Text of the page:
By David Lawder
WASHINGTON (Reuters) - U.S. healthcare spending is expected to grow more slowly in the coming decade as a sluggish economic recovery and higher cost sharing in private insurance plans limit demand for services, a government report released on Wednesday said.
The Centers for Medicare and Medicaid said it expects average annual healthcare spending to grow by 5.7 percent from 2013 to 2023, compared to 5.8 percent in last year's projections, which covered the years 2012 to 2022.
The projected growth rate is well below the 7.2 percent annual average between 1990 and 2008, CMS said.
The projections coincide with Congressional Budget Office estimates released last week that show another $11 billion reduction in projected spending for Medicare, the federal healthcare program for the elderly, for the 2015-24 period. This reduction from projections made in February contributes directly to lower federal deficits.
The CMS study projects both public and private healthcare outlays and showed the overall total will make up a smaller portion of the economy than previously thought in coming years. In 2023, it estimated that healthcare spending will equal 19.3 percent of Gross Domestic Product, compared with last year's projection of 19.9 percent for 2022. It made up 17.2 percent of GDP in 2012.
The spending growth rate for 2013 will be 3.6 percent, nearly at the historic low since CMS started tracking health care spending in 1960.
For 2014, the spending growth will accelerate to 5.6 percent as more people gain healthcare coverage under President Barack Obama's health insurance reform law, largely through its expansion of Medicaid, and because of an increase in economic growth. But this will still be below last year's estimate of 6.1 percent growth for 2014.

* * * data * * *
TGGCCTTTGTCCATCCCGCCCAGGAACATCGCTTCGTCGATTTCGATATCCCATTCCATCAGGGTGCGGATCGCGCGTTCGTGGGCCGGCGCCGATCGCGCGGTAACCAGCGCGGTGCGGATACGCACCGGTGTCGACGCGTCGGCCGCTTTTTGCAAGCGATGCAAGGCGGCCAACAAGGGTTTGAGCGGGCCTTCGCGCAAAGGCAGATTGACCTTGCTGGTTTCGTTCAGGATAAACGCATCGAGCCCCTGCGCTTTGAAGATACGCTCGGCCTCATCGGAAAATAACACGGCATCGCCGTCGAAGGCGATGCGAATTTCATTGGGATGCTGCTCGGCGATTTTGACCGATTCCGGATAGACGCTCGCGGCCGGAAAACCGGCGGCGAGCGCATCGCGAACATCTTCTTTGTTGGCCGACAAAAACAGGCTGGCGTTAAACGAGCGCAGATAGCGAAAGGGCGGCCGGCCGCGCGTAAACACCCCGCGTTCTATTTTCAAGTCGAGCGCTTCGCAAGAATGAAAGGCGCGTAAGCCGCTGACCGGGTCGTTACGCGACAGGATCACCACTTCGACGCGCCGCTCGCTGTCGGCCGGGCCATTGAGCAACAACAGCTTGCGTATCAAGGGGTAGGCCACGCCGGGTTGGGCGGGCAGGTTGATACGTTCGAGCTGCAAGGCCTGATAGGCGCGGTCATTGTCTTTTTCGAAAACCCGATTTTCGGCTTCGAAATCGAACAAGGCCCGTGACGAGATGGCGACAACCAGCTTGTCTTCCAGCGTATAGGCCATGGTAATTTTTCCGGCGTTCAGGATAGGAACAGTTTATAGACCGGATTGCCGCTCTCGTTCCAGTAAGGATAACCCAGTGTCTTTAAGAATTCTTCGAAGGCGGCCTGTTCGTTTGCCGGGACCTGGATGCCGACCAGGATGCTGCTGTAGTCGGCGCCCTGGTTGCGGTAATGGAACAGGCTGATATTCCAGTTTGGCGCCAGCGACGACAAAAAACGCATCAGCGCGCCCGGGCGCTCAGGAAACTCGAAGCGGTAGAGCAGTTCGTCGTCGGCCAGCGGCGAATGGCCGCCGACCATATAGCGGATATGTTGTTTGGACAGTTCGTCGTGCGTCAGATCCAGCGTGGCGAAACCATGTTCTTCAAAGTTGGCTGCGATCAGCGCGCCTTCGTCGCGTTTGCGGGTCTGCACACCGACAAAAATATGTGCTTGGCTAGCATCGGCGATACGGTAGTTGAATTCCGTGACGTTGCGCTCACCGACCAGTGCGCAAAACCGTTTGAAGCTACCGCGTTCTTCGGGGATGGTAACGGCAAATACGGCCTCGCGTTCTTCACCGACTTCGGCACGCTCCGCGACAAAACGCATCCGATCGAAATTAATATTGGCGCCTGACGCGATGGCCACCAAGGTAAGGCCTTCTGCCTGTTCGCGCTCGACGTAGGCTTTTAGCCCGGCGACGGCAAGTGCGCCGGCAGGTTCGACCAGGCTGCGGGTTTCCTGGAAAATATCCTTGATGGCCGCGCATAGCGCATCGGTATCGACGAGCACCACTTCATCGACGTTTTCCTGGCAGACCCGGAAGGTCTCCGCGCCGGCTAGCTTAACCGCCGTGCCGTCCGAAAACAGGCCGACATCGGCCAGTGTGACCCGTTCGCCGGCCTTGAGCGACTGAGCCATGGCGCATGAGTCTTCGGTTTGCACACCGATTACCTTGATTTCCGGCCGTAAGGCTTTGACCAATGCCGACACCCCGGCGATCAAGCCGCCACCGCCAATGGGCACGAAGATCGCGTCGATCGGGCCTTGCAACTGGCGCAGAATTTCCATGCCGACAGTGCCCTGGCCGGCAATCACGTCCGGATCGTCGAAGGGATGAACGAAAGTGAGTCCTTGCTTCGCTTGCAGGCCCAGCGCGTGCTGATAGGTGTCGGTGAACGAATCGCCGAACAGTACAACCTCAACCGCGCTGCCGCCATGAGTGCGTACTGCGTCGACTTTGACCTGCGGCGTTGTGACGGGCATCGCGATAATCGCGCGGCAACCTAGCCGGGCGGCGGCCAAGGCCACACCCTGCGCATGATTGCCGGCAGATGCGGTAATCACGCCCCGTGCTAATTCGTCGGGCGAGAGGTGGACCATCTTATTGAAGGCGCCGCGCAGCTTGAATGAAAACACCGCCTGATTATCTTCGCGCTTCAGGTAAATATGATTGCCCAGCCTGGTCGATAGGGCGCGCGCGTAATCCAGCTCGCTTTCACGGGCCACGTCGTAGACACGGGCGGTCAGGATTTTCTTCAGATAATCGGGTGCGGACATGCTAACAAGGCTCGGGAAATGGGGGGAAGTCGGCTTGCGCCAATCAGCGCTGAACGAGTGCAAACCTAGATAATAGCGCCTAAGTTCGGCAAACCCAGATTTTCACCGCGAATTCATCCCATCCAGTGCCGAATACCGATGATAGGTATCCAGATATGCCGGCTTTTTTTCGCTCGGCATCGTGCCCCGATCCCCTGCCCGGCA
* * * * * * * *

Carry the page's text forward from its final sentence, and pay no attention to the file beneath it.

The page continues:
"The major factor is the relationship between health spending and economic growth," said Andrea Sisko, an economist in the CMS actuarial division.
Loss of jobs and associated healthcare benefits tend to discourage healthcare utilization, she said, adding that employment has been slow to recover. Another deterrent has been the increase in healthcare plans that require beneficiaries to bear a greater proportion of costs for doctor visits, procedures and prescription drugs.
Medicare reimbursement rates also have been curtailed by the "sequester" budget cuts and by the Affordable Care Act, and prescription drug costs have eased because patents on a number of major medications have expired in recent years, making cheaper generic versions available.
But as the economy improves and more Baby Boomers retire and draw benefits, spending growth is still expected to pick up, averaging 6.0 percent from 2015-23, CMS said.
(Reporting by David Lawder; Editing by Bernard Orr)